Way to go, Donald, and give us some more

opinion January 18, 2017 01:00

By Tulsathit Taptim
The Nation

Thank you, Donald Trump, for making “conflict of interest” a popular political term once again. I confess I was losing faith in modern-day democracy, as it seemed anyone with a fat bank account and decent track record in business could take a nation’s helm unopposed.



But then you came along. You and your multibillion-dollar empire riding on a sizeable chunk of debt.

Every American media outlet is sounding the alarm bell. And who wouldn’t be worried? The US presidency’s relationship with financial institutions, bankers and fund managers – who play key roles in national and global economies and have always been viewed with deep public suspicion – is complicated already. Your arrival in the White House on Friday will multiply the complication tenfold.

You have asked everyone to cool down, explaining that your businesses have been transferred to your sons. Well, my deja vu will be complete if your empire is found to be engaged in tax hanky-panky or if it is eventually sold to a foreign buyer, a Russian maybe. As leader of the most powerful nation on earth, things could go in your favour or turn against you. In other words, the whole system could cover up or trivialise tax evasion, or the media and your opponents could turn over every stone in the search for a missing payment here or an act of nepotism there, no matter how minuscule.

The good news for me and the bad news for you is that it’s looking like the latter. Google “Donald Trump + conflict of interest” and nearly 10 million hits come up. Your policy towards Bank A, no matter how straightforward and sincere, will unavoidably be linked to the debt owed by your empire and/or lead to the question of why you aren’t treating Bank B the same way. And trust me: never, ever let your empire get anywhere near government-related projects, auctions or whatever.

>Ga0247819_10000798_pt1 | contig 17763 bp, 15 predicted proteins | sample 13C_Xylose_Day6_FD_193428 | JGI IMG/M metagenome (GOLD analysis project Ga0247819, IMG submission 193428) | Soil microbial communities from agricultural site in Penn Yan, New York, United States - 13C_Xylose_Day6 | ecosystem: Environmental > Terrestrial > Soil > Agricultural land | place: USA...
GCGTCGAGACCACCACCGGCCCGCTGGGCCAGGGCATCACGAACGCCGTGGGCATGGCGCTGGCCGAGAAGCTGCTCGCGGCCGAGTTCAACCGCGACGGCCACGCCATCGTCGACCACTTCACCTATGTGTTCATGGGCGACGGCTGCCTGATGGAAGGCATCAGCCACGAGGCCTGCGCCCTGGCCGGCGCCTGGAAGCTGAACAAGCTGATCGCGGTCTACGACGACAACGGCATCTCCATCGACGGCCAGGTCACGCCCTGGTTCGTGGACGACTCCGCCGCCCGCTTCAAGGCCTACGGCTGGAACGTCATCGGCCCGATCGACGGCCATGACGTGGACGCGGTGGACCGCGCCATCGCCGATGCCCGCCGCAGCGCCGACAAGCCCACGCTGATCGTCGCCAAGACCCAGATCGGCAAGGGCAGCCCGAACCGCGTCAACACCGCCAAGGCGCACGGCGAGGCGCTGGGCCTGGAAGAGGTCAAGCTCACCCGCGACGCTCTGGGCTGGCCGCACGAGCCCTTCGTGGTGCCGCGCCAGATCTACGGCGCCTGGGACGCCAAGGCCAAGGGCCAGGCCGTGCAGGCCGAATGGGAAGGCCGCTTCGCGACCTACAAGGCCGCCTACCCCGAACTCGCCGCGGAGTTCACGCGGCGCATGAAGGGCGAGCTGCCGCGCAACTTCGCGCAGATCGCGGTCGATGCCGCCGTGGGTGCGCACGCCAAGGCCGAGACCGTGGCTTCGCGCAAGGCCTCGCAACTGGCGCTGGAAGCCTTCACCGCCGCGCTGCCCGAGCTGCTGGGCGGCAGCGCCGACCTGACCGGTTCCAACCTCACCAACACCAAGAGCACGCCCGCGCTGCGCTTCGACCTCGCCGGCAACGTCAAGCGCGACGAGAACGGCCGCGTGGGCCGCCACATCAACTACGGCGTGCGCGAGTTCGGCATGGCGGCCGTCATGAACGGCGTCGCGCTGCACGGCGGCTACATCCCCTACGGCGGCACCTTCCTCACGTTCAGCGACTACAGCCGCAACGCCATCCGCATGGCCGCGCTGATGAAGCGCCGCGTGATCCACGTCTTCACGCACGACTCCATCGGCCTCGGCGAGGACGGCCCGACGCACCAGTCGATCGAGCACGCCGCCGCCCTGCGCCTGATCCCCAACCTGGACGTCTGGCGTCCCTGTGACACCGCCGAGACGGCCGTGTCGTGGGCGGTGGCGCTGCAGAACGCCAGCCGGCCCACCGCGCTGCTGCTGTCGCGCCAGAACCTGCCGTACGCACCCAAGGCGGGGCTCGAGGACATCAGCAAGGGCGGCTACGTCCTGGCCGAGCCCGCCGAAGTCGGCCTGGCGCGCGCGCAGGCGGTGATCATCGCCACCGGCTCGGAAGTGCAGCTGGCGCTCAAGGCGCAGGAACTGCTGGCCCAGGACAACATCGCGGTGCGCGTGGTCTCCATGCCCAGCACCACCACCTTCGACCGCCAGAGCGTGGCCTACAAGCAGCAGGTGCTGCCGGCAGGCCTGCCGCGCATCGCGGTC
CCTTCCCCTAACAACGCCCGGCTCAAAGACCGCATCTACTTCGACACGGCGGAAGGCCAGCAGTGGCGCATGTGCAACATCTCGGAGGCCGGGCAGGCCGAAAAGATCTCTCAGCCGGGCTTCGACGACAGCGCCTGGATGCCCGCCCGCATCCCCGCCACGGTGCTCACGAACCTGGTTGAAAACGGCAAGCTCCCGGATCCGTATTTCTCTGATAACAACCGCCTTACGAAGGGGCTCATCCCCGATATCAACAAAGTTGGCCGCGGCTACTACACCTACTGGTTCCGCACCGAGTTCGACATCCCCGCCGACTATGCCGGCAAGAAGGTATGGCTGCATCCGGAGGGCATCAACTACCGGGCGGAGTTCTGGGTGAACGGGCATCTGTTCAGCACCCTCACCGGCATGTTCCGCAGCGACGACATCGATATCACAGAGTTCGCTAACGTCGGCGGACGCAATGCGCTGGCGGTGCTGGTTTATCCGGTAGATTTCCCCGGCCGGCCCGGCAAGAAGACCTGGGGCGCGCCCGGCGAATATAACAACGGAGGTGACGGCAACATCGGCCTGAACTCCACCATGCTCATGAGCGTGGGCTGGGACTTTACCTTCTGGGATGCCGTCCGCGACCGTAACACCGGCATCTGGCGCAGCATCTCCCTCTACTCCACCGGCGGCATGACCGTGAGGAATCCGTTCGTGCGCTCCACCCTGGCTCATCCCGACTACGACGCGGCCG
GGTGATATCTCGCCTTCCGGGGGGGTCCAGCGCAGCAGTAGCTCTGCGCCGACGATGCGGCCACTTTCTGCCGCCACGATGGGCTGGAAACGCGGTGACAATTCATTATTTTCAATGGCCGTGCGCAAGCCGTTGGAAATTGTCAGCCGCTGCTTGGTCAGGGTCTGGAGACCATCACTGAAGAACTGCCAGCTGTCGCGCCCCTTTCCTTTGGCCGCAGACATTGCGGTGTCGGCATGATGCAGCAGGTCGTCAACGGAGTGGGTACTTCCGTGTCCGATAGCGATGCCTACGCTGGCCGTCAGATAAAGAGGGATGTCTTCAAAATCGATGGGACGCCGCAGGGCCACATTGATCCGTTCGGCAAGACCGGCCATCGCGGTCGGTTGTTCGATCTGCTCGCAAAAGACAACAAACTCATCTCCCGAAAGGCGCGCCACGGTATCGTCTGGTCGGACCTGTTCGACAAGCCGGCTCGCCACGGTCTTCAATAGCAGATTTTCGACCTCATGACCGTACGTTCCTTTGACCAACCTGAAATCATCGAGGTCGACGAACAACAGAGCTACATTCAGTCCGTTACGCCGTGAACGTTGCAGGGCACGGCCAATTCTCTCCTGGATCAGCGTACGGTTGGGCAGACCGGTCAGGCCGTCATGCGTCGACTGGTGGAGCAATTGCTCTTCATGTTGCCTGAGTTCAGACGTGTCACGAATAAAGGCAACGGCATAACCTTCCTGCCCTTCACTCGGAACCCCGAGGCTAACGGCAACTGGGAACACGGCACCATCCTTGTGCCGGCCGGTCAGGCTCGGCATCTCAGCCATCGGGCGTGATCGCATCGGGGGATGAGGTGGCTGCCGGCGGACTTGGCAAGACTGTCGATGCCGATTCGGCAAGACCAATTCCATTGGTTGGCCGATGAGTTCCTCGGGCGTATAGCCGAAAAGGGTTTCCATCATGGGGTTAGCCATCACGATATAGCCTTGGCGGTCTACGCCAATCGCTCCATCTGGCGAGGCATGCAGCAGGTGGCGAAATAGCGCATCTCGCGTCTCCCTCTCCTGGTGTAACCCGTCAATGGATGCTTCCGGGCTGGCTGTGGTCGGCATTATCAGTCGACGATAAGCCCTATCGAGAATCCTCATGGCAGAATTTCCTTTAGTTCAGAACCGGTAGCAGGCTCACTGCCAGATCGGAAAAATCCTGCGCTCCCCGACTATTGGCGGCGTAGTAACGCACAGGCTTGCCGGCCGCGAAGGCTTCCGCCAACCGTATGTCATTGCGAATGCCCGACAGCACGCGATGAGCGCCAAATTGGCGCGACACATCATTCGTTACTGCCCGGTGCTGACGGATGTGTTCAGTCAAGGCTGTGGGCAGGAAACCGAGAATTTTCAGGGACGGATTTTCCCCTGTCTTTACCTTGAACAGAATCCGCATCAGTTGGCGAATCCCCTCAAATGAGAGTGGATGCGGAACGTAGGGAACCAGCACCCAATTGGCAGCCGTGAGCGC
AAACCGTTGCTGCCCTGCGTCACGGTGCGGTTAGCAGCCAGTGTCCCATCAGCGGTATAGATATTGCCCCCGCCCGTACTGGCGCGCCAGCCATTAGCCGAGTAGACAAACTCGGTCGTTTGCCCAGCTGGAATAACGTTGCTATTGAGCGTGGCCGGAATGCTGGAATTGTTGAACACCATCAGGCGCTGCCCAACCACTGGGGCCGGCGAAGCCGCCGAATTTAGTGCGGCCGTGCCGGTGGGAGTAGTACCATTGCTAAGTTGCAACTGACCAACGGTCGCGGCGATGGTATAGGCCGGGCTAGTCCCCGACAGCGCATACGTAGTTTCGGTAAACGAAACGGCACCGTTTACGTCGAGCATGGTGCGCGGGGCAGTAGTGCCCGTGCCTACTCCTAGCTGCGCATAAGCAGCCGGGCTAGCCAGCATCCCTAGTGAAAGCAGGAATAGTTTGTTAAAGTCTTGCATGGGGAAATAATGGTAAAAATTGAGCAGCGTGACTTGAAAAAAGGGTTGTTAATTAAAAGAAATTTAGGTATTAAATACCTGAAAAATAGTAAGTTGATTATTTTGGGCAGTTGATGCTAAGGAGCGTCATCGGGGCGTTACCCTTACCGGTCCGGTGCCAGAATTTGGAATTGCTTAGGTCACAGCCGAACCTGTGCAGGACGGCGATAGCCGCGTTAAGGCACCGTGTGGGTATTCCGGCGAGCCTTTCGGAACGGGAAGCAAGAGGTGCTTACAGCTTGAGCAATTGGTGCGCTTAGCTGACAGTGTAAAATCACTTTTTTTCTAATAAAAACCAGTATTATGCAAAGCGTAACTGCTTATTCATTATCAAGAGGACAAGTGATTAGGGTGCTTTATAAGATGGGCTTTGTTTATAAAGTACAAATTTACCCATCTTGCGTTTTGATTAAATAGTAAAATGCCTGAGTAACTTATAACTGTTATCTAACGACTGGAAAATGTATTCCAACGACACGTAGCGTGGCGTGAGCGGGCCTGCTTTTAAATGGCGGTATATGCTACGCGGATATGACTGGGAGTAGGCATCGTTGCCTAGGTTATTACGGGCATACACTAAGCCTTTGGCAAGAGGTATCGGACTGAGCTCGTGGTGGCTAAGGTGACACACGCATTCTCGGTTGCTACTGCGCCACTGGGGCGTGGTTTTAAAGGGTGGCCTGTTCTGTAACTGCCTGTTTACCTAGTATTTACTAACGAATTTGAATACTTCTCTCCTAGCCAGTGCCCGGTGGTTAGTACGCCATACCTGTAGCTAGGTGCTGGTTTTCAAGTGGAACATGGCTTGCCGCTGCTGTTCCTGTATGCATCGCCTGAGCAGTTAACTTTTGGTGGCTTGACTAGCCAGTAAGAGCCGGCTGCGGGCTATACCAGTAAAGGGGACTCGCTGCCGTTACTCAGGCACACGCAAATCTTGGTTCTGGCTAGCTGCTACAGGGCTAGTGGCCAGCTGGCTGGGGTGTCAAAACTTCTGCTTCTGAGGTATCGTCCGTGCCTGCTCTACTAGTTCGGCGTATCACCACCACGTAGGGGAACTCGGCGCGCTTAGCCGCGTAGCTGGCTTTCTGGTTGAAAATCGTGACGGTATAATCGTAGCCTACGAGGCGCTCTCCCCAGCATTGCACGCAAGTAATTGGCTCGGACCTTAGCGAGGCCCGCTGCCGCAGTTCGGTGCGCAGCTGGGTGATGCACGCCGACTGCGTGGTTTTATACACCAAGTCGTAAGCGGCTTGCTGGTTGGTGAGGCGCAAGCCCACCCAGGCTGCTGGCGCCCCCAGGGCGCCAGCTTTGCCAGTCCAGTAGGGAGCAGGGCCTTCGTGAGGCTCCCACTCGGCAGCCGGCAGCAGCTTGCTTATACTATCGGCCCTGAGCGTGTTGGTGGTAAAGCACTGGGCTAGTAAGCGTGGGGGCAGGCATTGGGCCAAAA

I liked your first press conference as the president-elect, though. Four years will fly by with that press corps, your dismissive gestures and your relentless attacks on certain media groups. Wouldn’t it be nice, you suggested, if you and Vladimir Putin liked each other. Some US journalists thought the remark “childish”, but who says US and Russian leaders have to hate each other?

Film stars, novelists and other artists have lined up against you, but you have kept silent and let your tweets do the talking. It’s a cool move, but let me remind you that they are American too. Do you really want to end up like a certain, now-exiled Thai politician who once infamously said that those who voted for him would be “served” first by his government.

The fuss over your removal of Democrat-appointed ambassadors all over the globe is something I don’t understand. You are utilising the essence of democracy and they are attacking you for that? And now that we are at it, why are they criticising your choices of appointees. Let them work, for crying out loud. (To the critics who think Trump’s appointees are 

terrible, come to Thailand.)

And your promised wall at the Mexican border is being ridiculed as well. What a shame. Isn’t democracy about selling and implementing ideas that your opponents don’t have? Your pledge to have Mexico fund the wall is the bravest diplomatic policy I have read about in a long, long time.

In one tweet, you called CNN news “fake” and suggested that the network’s rating is “tanking”. That’s beyond bravery; I wish Thailand’s prime minister, bold as he is, could muster the same courage to say similar things. Yet your swipe at CNN pales beside what you said about the Central Intelligence Agency.

Going after the CNN is brave. Lambasting the CIA is bold. But lashing out at both of them at the same time? I don’t know what to call it. CIA director John Brennan used the word “outrageous”, although he didn’t describe you directly. He was referring to your remark that a highly unusual number of “leaks” affecting your upcoming presidency was nothing short of a “Nazi” campaign.

“If he doesn’t have confidence in the intelligence community, what signal does that send to our partners and allies, as well as our adversaries,” Brennan said. That’s CIA-speak for “Could you please shut your mouth?”

Now, everyone agrees that your four-year term will be stormy. But I don’t get how a US president kept in check by the media and not seeing eye to eye with the CIA can be a bad thing. It’s the opposite – a president in cahoots with the likes of CNN and the CIA is not healthy for world democracy.

The very best part is you haven’t even officially taken office yet. It will be spectacular. I’m not sure if you need any prompting, but take it to the limit, Don.